Alexis Langagne
CEO North America
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Expert Contributor

Taking Enterprise Security to the Next Level

By Alexis Langagne Fasén | Wed, 08/04/2021 - 13:00

Taking world-class enterprise security to the next level nowadays requires a 360-degree scope in terms of managing risk. We now talk about protecting assets (physical security), protecting people (safety), protecting business processes (business continuity), protecting information (cybersecurity) and even protecting the company’s reputation. More and more, companies are appointing chief security officers (CSO) to address this wider scope, which provides a unified way to manage risk across organizations but requires fundamental changes across many business processes and in some cases even a new perspective regarding the required leadership profile for the role.

Let’s explore how, during the post-pandemic reactivation, the protection of assets, people, processes, information and reputation is evolving.

Protecting assets (physical security), such as raw material, equipment, machinery, offices and manufacturing plants, is traditionally done with elements of physical security, including guards and electronic security systems. Electronic security systems include CCTV cameras, access control, systems, fire detection and drones among many others. All these physical security elements are key to ensure assets are protected according to the organization’s expectations.

Protecting people (safety) is about protecting employees and, where applicable, business partners and customers. In addition to the traditional physical security elements mentioned before, there are new ways to take enterprise safety to the next level, including the incorporation of a variety of Internet-Of-Things (IoT) devices that can detect room temperature, air quality, the proximity of people, whether people are wearing masks, safety equipment and so forth. It is all about ensuring the health and well-being of people.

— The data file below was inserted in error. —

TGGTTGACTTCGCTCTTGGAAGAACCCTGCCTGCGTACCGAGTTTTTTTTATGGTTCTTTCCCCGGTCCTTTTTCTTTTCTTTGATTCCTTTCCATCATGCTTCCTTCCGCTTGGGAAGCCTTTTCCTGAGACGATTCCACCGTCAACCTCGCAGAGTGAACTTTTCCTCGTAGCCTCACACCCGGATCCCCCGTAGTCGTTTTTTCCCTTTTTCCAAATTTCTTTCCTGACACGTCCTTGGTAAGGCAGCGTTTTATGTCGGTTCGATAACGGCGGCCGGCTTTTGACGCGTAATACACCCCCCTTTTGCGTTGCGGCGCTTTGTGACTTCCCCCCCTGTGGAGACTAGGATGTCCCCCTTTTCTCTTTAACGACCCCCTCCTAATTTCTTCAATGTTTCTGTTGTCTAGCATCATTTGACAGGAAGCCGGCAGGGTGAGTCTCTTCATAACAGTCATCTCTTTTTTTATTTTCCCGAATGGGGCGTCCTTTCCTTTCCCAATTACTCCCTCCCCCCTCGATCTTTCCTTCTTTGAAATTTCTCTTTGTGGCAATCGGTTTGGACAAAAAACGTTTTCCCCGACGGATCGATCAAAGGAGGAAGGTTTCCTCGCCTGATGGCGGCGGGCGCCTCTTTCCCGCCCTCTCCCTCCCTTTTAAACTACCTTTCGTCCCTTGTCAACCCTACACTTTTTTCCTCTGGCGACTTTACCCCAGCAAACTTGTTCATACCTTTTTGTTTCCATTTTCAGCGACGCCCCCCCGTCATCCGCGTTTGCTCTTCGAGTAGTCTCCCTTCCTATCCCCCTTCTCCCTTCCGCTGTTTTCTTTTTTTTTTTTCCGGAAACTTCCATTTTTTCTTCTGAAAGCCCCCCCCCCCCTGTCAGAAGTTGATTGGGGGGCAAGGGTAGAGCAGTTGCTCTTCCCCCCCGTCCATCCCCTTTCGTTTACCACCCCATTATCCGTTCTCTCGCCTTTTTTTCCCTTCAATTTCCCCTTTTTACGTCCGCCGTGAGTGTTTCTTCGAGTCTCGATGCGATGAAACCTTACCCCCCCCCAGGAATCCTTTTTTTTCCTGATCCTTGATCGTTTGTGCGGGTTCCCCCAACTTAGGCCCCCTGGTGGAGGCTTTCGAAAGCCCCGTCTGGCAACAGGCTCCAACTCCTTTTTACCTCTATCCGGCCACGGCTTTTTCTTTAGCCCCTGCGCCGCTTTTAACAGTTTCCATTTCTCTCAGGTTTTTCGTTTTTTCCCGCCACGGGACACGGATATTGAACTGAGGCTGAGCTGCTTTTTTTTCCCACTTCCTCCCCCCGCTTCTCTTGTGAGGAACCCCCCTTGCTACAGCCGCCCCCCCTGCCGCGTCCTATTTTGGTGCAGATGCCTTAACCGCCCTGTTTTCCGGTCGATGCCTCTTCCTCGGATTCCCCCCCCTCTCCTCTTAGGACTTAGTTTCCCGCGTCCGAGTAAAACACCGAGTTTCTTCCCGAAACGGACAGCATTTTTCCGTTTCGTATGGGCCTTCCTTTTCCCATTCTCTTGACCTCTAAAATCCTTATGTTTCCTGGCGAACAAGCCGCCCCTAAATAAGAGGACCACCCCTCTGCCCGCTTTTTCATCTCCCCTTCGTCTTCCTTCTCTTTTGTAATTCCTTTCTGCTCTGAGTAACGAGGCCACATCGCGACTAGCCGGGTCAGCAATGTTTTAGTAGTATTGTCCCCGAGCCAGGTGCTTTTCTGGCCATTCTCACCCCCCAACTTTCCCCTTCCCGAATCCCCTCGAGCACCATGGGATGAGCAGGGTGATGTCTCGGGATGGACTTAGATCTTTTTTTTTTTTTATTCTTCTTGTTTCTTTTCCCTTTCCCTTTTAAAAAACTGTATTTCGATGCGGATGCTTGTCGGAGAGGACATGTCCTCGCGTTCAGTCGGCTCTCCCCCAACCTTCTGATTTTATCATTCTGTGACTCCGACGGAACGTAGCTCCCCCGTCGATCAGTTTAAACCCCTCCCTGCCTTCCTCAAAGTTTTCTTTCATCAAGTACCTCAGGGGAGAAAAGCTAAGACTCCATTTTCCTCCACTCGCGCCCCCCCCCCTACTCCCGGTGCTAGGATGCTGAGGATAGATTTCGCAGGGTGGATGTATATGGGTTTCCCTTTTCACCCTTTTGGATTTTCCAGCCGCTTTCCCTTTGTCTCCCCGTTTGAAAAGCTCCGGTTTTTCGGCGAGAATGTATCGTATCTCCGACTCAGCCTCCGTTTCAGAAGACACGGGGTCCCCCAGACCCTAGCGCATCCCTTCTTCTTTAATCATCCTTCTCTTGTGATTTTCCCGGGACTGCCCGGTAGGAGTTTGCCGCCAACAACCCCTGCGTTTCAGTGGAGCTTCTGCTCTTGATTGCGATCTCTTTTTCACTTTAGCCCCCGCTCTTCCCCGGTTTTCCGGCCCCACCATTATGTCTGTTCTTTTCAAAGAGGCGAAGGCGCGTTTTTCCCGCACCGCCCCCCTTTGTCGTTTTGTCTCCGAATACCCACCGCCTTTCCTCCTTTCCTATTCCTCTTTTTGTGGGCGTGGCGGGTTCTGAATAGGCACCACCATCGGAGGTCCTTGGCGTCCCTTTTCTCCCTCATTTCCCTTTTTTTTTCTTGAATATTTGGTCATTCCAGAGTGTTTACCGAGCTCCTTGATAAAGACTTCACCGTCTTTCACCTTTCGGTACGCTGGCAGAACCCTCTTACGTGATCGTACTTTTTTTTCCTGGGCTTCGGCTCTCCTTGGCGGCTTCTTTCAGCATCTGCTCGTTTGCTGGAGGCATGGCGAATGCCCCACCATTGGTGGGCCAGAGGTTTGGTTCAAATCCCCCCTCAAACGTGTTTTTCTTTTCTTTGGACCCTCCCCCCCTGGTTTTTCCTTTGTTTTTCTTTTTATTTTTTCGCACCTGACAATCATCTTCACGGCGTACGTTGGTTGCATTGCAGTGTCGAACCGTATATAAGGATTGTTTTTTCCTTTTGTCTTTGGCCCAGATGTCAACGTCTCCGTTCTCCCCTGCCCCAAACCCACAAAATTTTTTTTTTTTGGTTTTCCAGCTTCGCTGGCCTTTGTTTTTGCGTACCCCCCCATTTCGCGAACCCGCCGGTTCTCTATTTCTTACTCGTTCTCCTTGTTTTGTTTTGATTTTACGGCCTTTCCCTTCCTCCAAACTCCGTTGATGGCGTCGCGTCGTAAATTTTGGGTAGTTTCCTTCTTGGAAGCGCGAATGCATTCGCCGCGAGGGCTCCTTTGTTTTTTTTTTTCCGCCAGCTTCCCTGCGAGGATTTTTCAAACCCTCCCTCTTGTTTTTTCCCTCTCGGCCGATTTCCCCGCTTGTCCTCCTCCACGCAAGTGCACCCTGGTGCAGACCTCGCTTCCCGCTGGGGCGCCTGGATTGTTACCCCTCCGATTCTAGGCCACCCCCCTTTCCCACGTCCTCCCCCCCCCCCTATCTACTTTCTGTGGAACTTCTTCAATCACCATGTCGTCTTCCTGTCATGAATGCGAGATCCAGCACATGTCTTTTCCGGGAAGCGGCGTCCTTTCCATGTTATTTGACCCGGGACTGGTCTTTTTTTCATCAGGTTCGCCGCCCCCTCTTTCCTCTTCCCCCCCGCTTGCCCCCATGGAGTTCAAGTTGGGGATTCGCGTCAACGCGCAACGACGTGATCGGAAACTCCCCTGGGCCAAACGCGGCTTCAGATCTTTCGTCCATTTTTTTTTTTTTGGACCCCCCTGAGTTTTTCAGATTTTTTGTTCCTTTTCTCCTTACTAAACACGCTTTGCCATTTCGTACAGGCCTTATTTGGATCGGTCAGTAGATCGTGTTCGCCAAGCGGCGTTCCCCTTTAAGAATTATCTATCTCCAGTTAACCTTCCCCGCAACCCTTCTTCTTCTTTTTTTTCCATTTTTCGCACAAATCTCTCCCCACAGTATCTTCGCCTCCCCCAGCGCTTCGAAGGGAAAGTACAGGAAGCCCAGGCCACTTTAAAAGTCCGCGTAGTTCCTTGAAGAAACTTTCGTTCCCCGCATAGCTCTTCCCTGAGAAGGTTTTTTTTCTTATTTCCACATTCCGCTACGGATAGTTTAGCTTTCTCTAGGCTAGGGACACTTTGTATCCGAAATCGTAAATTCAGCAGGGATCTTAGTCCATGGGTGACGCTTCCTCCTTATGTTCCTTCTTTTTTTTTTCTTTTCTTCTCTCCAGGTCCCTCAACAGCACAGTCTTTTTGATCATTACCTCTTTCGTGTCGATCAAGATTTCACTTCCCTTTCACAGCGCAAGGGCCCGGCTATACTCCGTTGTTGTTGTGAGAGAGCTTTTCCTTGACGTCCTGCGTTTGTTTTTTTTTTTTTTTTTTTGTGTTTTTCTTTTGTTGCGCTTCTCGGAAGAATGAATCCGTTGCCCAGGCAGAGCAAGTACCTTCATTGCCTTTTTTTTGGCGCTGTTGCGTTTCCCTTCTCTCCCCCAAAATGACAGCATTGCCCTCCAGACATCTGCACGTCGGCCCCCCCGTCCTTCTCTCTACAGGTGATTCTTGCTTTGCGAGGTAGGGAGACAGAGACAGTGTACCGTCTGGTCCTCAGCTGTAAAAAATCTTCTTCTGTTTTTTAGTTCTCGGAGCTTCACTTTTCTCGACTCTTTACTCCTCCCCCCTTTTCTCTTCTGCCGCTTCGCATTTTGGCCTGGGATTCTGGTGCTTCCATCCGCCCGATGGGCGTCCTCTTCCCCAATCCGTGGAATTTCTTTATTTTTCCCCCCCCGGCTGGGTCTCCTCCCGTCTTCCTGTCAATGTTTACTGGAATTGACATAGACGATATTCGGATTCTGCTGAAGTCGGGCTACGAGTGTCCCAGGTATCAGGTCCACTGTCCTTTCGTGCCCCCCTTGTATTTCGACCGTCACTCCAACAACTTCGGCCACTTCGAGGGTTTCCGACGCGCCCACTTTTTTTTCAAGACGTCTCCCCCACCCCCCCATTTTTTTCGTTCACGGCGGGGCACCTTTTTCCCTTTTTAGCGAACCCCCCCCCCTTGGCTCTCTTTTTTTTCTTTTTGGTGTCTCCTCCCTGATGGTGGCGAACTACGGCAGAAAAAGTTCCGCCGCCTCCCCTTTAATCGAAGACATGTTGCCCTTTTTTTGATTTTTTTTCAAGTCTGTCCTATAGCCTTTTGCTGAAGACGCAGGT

Protecting business processes (business continuity) is now — sometimes — doable in a remote way by leveraging IoT devices, including IP cameras, to monitor proper execution of business processes, all the way from manufacturing and supply chain operations, such as storing raw materials, loading/unloading components and final products, proper machine operation, continuity of operations and, eventually, proactive detection of potential failures.

The good news is that the protection — security — of the assets, the protection — safety — of people and the protection of business processes — business continuity — can all be remotely managed from a Security Operations Center (SOC), which can provide a reactive, proactive and/or preventive approach to taking action and minimizing risk.

Protecting information — cybersecurity — includes software and specialized services designed to protect networks, IoT devices, including computers and servers, and data, ensuring protection against phishing, ransomware, and other cyberattacks. A comprehensive and proactive cybersecurity approach is required to address information security. The concept of a “Cyber SOC” is also available to ensure cohesive physical and information security.

Finally, protecting the company’s reputation is the hardest challenge, as it has to do with everything that we do as a company — internally and externally; what we do regarding assets, people, business processes and information. We must also assume that relevant matters and incidents will eventually become public domain. Therefore, this is a good opportunity to ask ourselves some fundamental questions: What are our core company values? Do we live day in and day out aligned to them? What is our social responsibility and environmental agenda and, ultimately, what is our intended contribution to the communities where we are present? Are we an asset to the community? It is not enough to hire a solid public relations agency to protect our reputation. My view is that we all can make mistakes, but we can’t confuse our value system.

Photo by:   Alexis Langagne